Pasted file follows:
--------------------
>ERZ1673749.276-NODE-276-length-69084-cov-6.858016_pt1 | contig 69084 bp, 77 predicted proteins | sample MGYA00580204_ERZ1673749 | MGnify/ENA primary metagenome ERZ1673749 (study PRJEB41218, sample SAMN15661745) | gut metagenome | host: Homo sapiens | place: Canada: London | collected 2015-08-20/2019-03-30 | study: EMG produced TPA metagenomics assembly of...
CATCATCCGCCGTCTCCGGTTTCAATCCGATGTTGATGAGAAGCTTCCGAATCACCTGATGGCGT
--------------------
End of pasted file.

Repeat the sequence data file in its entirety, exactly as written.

>ERZ1673749.276-NODE-276-length-69084-cov-6.858016_pt1 | contig 69084 bp, 77 predicted proteins | sample MGYA00580204_ERZ1673749 | MGnify/ENA primary metagenome ERZ1673749 (study PRJEB41218, sample SAMN15661745) | gut metagenome | host: Homo sapiens | place: Canada: London | collected 2015-08-20/2019-03-30 | study: EMG produced TPA metagenomics assembly of...
CATCATCCGCCGTCTCCGGTTTCAATCCGATGTTGATGAGAAGCTTCCGAATCACCTGATGGCGT